Summary: Stewardship challenge

Who Wants to Be a Millionaire?

Part 3 – Is That Your Final Answer?

Glenn H. Teal, CrossRoads Community Church

February 20/00

We are using the name of the TV Game Show to jump-start a serious study of the issues surrounding the management of money.

How do we get more money? In a word – honestly.

How do we manage the money God has entrusted to us? In a word – wisely.

How do we learn to share our resources? In a word – generously.

Today we address the question – How do we really feel about sharing and giving our financial resources?

Disclaimer: If you are brand new in our church today, don’t faint and don’t leave now. This is not our usual subject matter – in fact it is highly unusual. But perhaps you can consider this to be an inside look at some of the “behind the scenes” issues involved with the live of a growing church. Although this is not intended for newcomers I’m sure there are principles for living will apply to everyone, including you.

Recently I did a few simple calculations:

If every adult who attends CrossRoads on a regular basis – 800 adults – made $15,000 per year and gave one tenth to this ministry what would our annual income be?

a. $880,000

b. $980,000

c. $1,080,000

d. $1.2 million

The correct answer of course is – 1.2 million dollars. Which simply points to the possibility that if we all had generous hearts and really believed that this ministry was a great investment we could do some amazing things together.

Here at CrossRoads as in the vast majority of churches in North America there comes a time in virtually every service that makes many people feel ambivalent or even awkward. For many of us a love/hate feeling arises in that fateful moment when the offering plate is passed. In fact, if you’ve been around here very long you notice that, we ask our first time guests not to give money when the plates go by.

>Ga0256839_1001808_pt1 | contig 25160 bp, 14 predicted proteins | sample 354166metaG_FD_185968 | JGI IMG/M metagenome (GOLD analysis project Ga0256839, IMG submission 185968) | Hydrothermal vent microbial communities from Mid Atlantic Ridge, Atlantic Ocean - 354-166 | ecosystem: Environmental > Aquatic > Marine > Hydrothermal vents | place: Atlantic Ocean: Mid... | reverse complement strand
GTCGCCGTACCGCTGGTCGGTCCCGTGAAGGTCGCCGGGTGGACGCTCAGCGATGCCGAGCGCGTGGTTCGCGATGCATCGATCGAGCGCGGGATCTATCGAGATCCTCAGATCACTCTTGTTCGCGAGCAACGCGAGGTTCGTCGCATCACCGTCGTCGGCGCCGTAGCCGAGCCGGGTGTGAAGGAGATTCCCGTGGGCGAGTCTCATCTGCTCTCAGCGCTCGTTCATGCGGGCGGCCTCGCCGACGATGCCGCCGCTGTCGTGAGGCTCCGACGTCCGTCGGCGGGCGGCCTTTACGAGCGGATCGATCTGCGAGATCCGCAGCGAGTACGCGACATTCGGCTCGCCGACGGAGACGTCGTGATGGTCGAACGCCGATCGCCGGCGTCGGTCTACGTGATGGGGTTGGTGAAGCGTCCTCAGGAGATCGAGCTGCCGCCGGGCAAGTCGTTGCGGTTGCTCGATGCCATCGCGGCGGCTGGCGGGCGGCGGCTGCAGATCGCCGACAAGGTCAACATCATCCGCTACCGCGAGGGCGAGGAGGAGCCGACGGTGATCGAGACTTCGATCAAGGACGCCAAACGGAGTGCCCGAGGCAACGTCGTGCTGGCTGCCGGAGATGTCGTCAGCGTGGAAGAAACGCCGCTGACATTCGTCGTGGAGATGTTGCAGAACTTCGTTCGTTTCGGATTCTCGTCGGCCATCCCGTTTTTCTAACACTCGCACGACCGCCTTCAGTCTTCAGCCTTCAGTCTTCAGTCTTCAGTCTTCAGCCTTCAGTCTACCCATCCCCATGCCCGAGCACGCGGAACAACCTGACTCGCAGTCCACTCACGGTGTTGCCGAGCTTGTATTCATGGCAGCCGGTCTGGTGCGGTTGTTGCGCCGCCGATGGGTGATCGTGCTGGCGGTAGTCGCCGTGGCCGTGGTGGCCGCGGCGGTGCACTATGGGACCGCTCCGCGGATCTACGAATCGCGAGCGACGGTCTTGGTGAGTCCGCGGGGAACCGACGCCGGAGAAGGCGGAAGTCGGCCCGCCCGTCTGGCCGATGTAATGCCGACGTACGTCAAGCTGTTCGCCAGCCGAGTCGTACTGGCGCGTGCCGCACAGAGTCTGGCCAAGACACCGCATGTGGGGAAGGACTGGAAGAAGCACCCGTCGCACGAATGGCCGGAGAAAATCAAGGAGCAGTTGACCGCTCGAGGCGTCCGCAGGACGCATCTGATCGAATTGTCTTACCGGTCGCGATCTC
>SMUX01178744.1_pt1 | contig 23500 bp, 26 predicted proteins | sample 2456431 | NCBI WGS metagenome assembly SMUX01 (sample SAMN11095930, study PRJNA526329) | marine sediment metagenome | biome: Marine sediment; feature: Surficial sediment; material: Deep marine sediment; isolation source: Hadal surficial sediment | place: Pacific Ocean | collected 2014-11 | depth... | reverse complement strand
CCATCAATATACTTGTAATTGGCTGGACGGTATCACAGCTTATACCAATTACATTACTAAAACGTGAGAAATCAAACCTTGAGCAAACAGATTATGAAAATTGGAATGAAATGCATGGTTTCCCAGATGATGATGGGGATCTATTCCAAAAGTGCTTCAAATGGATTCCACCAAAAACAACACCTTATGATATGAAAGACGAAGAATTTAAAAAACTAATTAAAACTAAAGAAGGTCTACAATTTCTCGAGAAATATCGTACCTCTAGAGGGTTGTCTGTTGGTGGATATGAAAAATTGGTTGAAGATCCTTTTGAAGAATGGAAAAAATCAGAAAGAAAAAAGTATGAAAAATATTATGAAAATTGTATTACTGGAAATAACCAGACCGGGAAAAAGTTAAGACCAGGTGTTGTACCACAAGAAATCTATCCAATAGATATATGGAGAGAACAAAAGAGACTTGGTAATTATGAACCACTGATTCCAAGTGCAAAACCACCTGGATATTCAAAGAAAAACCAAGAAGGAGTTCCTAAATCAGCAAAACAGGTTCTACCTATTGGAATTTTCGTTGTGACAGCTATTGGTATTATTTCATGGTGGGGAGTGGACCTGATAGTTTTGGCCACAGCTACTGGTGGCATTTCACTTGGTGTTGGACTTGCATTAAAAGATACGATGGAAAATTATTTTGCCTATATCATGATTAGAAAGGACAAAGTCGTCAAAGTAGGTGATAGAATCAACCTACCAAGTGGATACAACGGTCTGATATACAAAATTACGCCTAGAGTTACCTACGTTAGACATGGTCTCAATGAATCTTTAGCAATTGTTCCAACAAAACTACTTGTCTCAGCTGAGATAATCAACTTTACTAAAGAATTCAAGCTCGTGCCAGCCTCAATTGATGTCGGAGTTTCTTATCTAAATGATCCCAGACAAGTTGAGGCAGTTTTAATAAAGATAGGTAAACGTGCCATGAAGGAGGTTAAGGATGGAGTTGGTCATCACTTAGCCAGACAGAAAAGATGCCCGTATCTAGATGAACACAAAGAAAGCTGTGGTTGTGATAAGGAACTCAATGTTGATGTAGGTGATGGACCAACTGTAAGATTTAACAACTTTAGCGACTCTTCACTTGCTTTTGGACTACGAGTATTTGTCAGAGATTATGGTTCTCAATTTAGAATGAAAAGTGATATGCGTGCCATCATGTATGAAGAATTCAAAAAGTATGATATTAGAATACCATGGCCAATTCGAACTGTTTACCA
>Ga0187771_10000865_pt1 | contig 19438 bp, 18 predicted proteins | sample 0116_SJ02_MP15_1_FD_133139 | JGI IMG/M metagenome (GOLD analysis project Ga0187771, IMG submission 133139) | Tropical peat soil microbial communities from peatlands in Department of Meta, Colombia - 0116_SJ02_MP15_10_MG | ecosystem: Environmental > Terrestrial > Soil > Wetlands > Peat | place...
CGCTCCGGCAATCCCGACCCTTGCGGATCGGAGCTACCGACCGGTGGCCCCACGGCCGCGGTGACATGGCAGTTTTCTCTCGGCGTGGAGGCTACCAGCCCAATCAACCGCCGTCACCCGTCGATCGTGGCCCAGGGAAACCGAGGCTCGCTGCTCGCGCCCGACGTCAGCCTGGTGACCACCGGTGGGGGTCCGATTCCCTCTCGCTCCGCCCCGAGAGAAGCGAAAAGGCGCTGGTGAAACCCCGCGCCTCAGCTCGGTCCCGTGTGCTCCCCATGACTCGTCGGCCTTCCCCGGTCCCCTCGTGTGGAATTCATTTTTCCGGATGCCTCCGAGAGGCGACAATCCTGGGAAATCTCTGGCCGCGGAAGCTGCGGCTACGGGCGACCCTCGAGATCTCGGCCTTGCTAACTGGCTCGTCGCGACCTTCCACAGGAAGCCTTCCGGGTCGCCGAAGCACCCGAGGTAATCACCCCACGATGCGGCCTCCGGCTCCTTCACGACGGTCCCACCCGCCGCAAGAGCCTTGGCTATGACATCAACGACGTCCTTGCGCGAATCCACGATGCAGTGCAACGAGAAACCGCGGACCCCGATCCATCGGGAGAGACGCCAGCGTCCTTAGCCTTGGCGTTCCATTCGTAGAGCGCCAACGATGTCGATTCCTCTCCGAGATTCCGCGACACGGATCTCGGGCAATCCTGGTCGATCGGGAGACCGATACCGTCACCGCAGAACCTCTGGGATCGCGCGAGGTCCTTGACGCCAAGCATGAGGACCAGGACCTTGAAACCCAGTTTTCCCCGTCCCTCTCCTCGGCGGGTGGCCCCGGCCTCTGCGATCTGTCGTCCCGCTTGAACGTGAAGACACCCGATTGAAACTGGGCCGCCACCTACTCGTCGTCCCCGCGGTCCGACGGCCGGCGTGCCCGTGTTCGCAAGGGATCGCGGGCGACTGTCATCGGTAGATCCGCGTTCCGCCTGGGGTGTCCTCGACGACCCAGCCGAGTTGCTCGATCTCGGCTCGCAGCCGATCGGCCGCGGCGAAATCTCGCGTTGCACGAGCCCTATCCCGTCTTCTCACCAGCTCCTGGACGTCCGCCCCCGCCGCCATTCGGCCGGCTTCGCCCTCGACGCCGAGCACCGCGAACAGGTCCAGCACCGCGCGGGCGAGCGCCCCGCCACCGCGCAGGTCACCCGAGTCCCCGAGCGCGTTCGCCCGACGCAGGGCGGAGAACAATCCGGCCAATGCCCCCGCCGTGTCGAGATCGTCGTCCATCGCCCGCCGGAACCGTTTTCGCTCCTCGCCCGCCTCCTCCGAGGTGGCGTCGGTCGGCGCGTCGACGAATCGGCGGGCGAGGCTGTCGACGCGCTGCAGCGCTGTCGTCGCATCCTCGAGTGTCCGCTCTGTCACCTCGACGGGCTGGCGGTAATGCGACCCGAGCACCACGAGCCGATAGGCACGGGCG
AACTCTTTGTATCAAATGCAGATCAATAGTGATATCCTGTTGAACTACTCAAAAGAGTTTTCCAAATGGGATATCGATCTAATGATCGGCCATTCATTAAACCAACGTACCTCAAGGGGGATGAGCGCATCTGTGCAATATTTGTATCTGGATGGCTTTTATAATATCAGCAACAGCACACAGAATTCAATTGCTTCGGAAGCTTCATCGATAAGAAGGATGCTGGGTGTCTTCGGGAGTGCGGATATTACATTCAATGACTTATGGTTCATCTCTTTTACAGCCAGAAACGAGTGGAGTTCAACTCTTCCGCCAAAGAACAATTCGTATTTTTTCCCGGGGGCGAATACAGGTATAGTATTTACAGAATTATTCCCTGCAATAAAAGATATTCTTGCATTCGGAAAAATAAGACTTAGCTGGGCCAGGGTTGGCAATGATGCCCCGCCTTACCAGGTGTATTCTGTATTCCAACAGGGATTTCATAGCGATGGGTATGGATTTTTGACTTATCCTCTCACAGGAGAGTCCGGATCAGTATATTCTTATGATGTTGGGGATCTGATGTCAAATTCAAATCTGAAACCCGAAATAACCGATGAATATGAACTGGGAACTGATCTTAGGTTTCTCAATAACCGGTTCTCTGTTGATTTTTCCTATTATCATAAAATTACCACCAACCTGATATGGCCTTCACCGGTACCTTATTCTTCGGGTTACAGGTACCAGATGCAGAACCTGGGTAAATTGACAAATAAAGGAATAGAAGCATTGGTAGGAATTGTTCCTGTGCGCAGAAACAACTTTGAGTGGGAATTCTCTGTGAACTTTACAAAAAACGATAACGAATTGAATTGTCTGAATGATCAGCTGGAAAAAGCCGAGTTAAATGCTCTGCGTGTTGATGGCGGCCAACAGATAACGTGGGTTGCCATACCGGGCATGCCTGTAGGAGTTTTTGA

There is a reason we do this. Brand new people really are not ready to participate in that part of the service, so we just say, "Don’t give." That’s why – we suggest that you take a pass. Newcomers are seldom ready to participate in the offering. They don’t know enough about this ministry to know if it is a worthwhile investment. They may not know enough about God to trust him with this whole giving thing.

Truth is there are some people who try to reduce giving to God’s work in this world to something less than noble. For them it is not about giving from the heart to an awesome God. They just see the offering as paying the bills and keeping the place solvent.

I recently heard a true story of a man who was far from God but family attended a good little church and they liked it and he was warming up to it. He found out financial pressures threatened the future of that ministry. The church couldn’t make their payments. Staff was not being paid and they were in serious financial trouble.

So the concerned guy made an appointment with the pastor. He said “I’m pretty good with money and I like this thing you’ve got going here – so answer a few questions I can help you dig this thing out of the hole you are in.

How many adults come each week? The pastor answered – about 350.

How many teens? 50. How many kids? 100 or so.

Well the way I see it – we could take our weekly cost factor to do business and divvy it up.

If we charge every adult 18+ -- $15 a head – they did the math.

If we charge every teenager -- $10 a head – they did the math

If we charge for every kid – about $7 a head – they did the math again.

By this time the newcomer had crunched the numbers to the point that almost all the bills could be paid. Then he added. Then as an extra source of money we could charge $3 per car for parking. If we did all that we could turn this thing around in no time.

The pastor said ”Thanks but no thanks. I appreciate your heart – that you want this thing to survive but there are some teachings in the Bible about money and giving and how you run a ministry and support it. None of them look like your plan – divide up the costs among the participants and charge a fee. That is not God’s way.”

And that pastor was absolutely right: In today’s talk I’d like to share with you what I am deeply convinced that the Biblical model for raising financial support looks like.

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